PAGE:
Sometimes an intelligent investment goes against popular opinion. That might be the case with Peloton Interactive (PTON 1.93%) and Pinterest (PINS -0.83%). Their stock prices have fallen considerably as they face headwinds of varying magnitude.
Peloton's troubles are more acute, resulting from overinvestment in capacity during its peak sales period. Pinterest's are less so, which could diminish as macroeconomic headwinds reverse. Regardless, it will take time for these companies to get their momentum back.
Peloton and Pinterest stocks could be smart buys if you've got $5,000 you will not need for the next few years.
Thinking the good times would never end
Peloton's business was tailor-made to thrive during a pandemic. It sells interactive exercise equipment, which experienced a customer interest explosion when governments temporarily forced gyms to close. Peloton could hardly keep up with demand. At one point, customers were waiting over 10 weeks for orders to be delivered.
Sadly, that was the beginning of Peloton's troubles. Management, at the time, thought this surge in customer activity would continue. As a result, it invested aggressively in adding manufacturing capacity.
Quickly after economies started reopening, demand for Peloton's exercise equipment fell sharply. After rising by over 120% in 2021, sales have decreased in the nine months of fiscal 2022, ended March 31. While total revenue has fallen from $3.1 billion to $2.9 billion, total operating expenses have risen to $2.2 billion from $1.1 billion. Given these circumstances, it's no surprise the stock is down sharply off its highs.
However, the crash may be overdone; Peloton is now trading at a price-to-sales ratio of 1.1, near the lowest in its short history as a public company. The newly installed CEO has made several cost-cutting moves to reverse the overcapacity -- for instance, divesting from its own manufacturing and shifting to outsourcing the activity.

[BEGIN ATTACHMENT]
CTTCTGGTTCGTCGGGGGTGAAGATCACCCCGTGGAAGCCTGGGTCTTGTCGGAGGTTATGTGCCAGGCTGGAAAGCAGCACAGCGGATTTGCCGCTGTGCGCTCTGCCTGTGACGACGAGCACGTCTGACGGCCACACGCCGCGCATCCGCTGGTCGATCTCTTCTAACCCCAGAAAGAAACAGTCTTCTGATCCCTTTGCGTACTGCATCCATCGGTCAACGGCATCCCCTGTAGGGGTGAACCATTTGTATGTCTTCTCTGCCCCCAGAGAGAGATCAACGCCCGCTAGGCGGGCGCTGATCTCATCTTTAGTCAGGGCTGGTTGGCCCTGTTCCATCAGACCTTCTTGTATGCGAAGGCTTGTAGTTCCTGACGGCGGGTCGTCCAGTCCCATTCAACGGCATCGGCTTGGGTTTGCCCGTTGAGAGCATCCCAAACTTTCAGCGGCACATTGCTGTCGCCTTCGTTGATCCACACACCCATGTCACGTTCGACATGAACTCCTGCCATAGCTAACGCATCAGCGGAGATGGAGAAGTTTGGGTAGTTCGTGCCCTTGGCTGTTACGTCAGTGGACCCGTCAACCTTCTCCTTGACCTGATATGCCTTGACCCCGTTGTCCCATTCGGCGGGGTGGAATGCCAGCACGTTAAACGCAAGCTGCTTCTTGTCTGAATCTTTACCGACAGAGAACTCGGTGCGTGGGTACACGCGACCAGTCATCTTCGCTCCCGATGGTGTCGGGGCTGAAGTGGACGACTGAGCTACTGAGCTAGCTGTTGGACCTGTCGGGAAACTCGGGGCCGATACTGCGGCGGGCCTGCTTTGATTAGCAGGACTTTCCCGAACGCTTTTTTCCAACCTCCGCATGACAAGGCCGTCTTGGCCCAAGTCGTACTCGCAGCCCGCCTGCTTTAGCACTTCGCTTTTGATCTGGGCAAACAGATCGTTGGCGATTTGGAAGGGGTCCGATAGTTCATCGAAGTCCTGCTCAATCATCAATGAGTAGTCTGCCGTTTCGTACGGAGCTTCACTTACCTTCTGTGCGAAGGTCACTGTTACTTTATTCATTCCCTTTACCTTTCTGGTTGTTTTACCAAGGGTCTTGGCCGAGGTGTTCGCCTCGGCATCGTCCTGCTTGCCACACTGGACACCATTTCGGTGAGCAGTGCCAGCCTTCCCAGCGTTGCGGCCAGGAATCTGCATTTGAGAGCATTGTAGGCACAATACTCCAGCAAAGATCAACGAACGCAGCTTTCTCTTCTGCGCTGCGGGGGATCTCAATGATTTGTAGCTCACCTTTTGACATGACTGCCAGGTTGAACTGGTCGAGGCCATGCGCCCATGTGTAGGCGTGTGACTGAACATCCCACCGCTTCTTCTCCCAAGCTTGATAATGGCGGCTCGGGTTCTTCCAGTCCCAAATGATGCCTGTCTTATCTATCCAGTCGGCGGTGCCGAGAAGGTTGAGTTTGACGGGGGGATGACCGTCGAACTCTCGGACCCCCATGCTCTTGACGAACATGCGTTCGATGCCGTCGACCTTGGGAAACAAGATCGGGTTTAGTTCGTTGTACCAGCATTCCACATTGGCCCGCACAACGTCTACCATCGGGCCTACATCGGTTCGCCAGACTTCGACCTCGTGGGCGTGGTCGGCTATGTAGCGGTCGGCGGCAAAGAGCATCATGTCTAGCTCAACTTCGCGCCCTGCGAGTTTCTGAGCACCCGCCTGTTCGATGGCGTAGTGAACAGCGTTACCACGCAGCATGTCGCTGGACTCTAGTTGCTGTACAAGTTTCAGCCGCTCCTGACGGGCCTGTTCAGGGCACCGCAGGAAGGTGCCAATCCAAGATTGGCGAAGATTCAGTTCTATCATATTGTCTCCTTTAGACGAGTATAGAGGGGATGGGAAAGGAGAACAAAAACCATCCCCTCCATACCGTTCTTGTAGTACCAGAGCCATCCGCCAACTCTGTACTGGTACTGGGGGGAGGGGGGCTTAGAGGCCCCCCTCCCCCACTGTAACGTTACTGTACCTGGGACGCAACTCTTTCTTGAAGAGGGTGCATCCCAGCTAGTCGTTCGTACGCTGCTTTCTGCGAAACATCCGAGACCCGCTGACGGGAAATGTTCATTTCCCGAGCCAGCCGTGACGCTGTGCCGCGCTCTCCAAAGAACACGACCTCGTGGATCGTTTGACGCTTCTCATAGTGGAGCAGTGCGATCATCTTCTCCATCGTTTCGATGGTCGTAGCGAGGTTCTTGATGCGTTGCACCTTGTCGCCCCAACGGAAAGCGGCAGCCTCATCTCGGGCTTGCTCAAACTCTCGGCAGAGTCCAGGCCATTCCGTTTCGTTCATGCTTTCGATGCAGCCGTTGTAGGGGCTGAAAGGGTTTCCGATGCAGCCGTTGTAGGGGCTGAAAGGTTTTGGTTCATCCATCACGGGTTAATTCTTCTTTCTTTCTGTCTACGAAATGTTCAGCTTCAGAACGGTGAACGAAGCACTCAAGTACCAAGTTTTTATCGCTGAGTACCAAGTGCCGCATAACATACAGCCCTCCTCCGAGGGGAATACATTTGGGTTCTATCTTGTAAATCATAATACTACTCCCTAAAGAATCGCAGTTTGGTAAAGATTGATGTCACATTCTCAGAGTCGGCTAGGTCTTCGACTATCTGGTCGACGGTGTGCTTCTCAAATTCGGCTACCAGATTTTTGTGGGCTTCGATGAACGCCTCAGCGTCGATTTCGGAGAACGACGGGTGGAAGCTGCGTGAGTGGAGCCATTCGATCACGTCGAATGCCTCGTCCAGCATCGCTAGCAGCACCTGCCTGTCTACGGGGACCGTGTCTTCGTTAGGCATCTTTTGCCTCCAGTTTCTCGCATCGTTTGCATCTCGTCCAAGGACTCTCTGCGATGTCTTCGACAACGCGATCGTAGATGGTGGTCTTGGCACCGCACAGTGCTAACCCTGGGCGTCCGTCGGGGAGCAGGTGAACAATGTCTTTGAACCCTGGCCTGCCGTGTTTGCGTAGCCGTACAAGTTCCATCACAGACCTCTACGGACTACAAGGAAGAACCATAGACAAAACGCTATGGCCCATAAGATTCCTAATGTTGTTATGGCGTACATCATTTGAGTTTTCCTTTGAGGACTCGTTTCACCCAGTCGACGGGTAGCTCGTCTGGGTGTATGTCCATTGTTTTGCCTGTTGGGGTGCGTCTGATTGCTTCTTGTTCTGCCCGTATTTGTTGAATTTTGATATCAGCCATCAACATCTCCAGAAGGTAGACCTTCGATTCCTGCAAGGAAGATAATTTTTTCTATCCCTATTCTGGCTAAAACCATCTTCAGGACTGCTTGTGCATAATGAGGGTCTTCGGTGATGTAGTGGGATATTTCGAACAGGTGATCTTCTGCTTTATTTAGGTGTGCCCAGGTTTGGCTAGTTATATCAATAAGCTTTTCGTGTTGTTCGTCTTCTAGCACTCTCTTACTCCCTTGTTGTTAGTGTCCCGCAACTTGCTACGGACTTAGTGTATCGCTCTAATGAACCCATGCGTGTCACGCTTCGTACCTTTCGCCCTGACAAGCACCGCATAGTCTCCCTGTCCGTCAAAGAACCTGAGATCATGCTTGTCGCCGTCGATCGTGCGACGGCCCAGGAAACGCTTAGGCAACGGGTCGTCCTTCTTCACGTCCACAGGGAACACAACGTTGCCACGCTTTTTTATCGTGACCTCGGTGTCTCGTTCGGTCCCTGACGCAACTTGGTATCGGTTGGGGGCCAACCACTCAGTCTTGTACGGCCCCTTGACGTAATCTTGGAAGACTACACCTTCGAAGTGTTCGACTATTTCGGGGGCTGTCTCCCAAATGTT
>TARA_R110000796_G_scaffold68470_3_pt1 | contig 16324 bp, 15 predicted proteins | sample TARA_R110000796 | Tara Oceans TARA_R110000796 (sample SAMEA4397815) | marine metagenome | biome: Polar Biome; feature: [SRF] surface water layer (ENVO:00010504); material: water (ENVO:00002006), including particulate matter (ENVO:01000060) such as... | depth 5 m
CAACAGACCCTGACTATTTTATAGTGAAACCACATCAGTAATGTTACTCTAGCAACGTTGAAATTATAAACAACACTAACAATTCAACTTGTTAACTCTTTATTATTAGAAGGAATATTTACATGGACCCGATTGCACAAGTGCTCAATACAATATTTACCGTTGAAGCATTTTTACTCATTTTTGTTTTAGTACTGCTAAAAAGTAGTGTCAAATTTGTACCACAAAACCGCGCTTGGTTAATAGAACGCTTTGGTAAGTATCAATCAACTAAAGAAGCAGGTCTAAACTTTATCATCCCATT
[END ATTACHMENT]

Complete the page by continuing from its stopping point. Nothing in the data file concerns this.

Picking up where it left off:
Peloton had grown revenue by over 100% in the two years before the outbreak of COVID-19. Given some time, the company will likely return to growth, making this a potentially smart time to buy the stock.
Pinterest has stopped user losses
Like Peloton, Pinterest faces headwinds as consumer behavior shifts again. The image-based social media company thrived when billions of people spent most of their time indoors. Now that folks have more entertainment options outside the home, engagement on the Pinterest app is falling. Monthly active users on Pinterest peaked at 454 million in Q2 of 2021 before falling to 433 million most recently.
Pinterest's app is free to join and use; it makes money by showing advertisements. For that reason, user totals are crucial. Advertisers are willing to pay more if they can influence the purchasing decisions of more people. That can partly explain why Pinterest's revenue growth has fallen from 125% in Q2 2021 to 9% in Q2 2022. These deteriorating prospects could be why Pinterest's stock has fallen 74% off its high.
The fall has Pinterest's stock selling at a price-to-free cash flow multiple of 23, near the lowest in the last year. Pinterest had shown solid revenue growth from $473 million in 2017 to $2.6 billion in 2021. That growth was enough to deliver an operating profit of $326 million in 2021.
The coronavirus pandemic is giving rise to several factors hurting advertising demand, including material shortages, rising costs, and rapidly changing consumer demand. Eventually, these trends will correct themselves as the world progresses in its battle against COVID-19.
But the near-term headwinds allow savvy investors to buy this growth stock inexpensively.